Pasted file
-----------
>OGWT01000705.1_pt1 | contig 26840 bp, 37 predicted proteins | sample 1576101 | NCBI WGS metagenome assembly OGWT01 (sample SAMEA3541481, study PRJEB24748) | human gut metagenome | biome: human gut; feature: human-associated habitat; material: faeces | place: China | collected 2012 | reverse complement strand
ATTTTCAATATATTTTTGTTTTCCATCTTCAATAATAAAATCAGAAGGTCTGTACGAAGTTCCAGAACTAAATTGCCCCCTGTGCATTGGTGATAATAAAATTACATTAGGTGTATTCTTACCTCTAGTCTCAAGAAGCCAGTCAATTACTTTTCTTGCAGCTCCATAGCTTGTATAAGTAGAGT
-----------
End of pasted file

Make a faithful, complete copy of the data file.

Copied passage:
>OGWT01000705.1_pt1 | contig 26840 bp, 37 predicted proteins | sample 1576101 | NCBI WGS metagenome assembly OGWT01 (sample SAMEA3541481, study PRJEB24748) | human gut metagenome | biome: human gut; feature: human-associated habitat; material: faeces | place: China | collected 2012 | reverse complement strand
ATTTTCAATATATTTTTGTTTTCCATCTTCAATAATAAAATCAGAAGGTCTGTACGAAGTTCCAGAACTAAATTGCCCCCTGTGCATTGGTGATAATAAAATTACATTAGGTGTATTCTTACCTCTAGTCTCAAGAAGCCAGTCAATTACTTTTCTTGCAGCTCCATAGCTTGTATAAGTAGAGT